WATERVILLE - The president and CEO of Pennsylvania General Energy believes the heavy weekend rains may have contributed to the discharge of a foam-like substance from its drilling site about a mile south of Waterville along Route 44.
Doug Kuntz reassured residents his firm will work hand-in-hand with state officials to monitor this drilling location and doesn't believe the discharge is a threat to people or the environment.
The substance discharged is believed to be Airfoam HD, which is used in the drilling process. A Material Safety Data Sheet indicates the substance is "highly biodegradable." State officials believe the material made its way into Pine Creek, but do not think it caused any harm to the waterway.
Kuntz said drilling was discontinued and wells were sealed last week in advance of the spring thaw. When that thaw did occur, he said, the soapy substance seeped through natural earth fissures with the melting water run off.
"What we suspect is heavy rainfall over the weekend in Lycoming County, which was quite substantial, flushed some of the residual soap material out of the natural fissures in the rock and came to the surface," he said.
The soapy material is used in a variety of substances, including cosmetics, and a variety of common household cleaners like Windex and Simple Green, he said.
It is used in the drilling industry to bring out the liquid and drill casings that come when boring a well, Kuntz added.
"This is a very rare occurance to hit one of the natural fissues," Kuntz said. "It is a soapy substance that is very commonly used in the drilling industry. It dissipates rapidy. We expect it to dissipate out of the creek shortly."
The company has had "many conversations" with DEP and are "working very closely" with the agency regarding this discharge, Kuntz said.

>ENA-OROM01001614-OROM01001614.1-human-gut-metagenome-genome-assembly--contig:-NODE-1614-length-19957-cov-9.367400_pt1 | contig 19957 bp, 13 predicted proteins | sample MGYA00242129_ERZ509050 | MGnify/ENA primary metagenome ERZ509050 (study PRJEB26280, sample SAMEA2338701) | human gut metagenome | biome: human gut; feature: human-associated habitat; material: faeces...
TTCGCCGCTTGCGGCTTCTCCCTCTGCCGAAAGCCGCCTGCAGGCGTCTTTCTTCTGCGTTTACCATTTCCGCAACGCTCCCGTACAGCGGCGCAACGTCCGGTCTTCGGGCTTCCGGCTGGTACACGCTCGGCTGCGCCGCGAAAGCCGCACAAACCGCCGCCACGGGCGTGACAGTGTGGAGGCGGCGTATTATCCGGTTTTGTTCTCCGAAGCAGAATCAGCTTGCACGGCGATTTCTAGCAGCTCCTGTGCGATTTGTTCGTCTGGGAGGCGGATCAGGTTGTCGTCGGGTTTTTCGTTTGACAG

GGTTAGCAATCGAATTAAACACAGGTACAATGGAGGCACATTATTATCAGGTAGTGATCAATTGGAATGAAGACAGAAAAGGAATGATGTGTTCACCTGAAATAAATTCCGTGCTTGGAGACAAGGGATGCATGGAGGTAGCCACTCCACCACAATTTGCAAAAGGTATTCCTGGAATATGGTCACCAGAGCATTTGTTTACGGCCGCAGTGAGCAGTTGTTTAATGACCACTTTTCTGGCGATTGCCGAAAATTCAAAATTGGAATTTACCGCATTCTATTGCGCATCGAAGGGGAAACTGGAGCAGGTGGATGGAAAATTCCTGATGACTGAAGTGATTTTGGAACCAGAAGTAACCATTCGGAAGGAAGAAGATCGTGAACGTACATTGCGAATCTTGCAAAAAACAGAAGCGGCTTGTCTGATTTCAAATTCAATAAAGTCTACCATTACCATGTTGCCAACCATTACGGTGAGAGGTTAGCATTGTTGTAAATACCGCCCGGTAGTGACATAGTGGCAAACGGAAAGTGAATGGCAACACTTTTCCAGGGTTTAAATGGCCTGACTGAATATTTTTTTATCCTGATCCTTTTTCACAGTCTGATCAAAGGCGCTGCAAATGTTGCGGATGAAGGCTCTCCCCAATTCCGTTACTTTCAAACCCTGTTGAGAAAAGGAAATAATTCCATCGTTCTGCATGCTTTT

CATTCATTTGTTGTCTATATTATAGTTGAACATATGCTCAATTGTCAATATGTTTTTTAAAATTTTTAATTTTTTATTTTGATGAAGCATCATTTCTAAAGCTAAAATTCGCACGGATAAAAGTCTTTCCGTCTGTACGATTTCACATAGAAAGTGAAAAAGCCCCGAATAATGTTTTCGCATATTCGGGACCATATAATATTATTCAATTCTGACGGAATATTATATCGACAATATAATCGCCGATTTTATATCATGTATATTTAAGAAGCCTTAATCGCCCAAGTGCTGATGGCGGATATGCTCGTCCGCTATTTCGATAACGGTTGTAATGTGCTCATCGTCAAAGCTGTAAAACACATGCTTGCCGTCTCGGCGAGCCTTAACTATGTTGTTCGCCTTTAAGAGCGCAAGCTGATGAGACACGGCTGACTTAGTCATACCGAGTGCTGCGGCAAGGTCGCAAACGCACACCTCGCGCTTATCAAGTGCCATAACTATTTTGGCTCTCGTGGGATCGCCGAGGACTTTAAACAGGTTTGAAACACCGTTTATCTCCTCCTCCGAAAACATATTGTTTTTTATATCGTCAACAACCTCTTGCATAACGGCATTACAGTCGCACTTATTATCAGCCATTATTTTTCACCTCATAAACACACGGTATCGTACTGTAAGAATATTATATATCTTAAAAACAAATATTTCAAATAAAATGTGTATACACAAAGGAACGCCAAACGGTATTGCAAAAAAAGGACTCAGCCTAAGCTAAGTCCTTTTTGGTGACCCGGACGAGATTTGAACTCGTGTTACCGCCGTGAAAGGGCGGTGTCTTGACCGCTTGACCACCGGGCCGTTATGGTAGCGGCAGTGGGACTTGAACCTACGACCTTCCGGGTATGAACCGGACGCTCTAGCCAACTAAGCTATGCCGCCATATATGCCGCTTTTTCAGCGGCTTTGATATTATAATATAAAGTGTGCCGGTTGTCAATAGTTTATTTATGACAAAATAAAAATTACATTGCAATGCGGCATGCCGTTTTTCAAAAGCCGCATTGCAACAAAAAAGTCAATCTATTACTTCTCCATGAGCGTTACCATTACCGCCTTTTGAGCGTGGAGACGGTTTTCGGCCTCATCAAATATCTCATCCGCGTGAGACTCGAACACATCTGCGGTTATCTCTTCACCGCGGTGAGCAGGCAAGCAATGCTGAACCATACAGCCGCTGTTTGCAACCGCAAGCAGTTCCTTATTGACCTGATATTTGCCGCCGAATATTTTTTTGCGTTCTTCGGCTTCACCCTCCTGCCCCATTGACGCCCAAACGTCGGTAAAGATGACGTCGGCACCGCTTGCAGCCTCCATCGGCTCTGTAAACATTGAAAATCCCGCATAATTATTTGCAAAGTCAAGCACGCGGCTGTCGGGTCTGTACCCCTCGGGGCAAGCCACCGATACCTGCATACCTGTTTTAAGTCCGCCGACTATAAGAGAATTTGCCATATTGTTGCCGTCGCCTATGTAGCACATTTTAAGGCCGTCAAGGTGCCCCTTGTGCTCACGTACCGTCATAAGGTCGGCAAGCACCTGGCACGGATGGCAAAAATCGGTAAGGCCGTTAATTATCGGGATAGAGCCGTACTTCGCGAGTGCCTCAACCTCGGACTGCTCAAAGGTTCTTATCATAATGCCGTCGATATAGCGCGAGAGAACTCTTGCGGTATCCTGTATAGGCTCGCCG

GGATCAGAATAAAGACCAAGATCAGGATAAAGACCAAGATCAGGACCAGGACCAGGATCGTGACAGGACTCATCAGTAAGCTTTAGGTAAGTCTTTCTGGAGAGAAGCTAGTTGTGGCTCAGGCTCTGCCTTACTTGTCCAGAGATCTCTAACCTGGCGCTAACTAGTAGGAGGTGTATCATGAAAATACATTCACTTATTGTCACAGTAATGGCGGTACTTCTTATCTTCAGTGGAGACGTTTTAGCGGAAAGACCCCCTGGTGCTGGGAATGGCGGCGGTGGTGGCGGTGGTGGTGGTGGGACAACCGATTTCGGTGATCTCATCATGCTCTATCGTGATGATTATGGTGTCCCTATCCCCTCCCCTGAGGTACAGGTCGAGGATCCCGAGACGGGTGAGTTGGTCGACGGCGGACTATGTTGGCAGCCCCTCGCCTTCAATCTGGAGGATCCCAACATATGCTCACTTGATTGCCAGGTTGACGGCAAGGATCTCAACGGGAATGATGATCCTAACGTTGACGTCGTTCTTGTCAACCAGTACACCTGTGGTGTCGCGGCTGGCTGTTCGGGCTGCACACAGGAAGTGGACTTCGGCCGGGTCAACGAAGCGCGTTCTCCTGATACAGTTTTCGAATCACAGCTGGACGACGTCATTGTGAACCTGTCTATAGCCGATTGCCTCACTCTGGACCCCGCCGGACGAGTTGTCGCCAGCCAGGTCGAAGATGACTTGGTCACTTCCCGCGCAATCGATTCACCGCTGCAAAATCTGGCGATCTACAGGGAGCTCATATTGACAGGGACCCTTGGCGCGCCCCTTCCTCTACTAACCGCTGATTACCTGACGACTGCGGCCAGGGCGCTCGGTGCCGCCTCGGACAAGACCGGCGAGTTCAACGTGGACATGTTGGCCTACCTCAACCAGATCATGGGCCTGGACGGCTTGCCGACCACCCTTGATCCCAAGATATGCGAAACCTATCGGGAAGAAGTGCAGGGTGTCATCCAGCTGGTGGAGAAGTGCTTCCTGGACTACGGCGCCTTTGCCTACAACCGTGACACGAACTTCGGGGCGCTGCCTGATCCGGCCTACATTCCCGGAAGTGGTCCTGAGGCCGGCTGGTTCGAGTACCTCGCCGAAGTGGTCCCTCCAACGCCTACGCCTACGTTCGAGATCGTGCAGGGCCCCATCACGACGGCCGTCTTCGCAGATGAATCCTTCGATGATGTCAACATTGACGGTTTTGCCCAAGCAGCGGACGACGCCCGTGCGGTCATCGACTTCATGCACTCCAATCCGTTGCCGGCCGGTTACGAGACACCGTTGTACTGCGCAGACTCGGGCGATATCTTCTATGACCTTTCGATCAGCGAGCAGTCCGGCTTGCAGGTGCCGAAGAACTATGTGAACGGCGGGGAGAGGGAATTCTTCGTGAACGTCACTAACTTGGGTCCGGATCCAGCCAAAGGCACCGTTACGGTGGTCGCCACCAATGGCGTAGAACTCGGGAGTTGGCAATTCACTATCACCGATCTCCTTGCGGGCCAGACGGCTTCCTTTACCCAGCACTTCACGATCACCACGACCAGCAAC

"We have many people on site working hand-in-hand with DEP," he said.
The company issued the following statement on Wednesday:
"PGE is investigating the presence of foamy material approximately 600 feet from a drilling location believed to be drilling soap used to remove small bits of rock or cuttings from the initial stages of drilling a well. Natural geologic fissures can result in the migration of a small amount of this material from the very top section of the wellbore during the initial stages of drilling.
"This past weekend's rainfall of nearly two inches may have provided adequate saturation to force this residual drilling soap into natural fissures that reached the surface. The issue was identified by personnel from PGE and the state Department of Environmental Protection.
"PGE will continue to work with the state Department of Environmental Protection to monitor the area of this drilling location."
Pennsylvania General Energy is a private company based out of Warren, and has been involved in the gas well industry for the last three decades. It operates about 1,200 wells in Pennsylvania, only 39 of which are in the Marcellus Shale region, with seven in the Lycoming/Clinton County area.
Depending on the weather, Kuntz doesn't expect drilling to continue the Waterville well until late this month or early April. The wells will remain sealed during the hiatus. The actual hydrofracing process to extract the natural gas from the well won't occur until this fall.
While Kuntz believes Monday's discharge was "rare" and shouldn't pose any health or environmental hazards, he said the Marcellus Shale natural gas industry should be "a tremendous economic boon" for Lycoming and Clinton counties and the rest of the Northern Tier counties for years to come.
"I was born and raised in this region and it's wonderful to see prosperity in this region," he said. "The Marcellus Shale gas will mean many companies filling jobs and it's going to be very beneficial to the local community for people born and raised here to find work here. The industry is growing and we are working hand-in-hand with the local institutions. PGE and the rest of the industry are very much behind those efforts."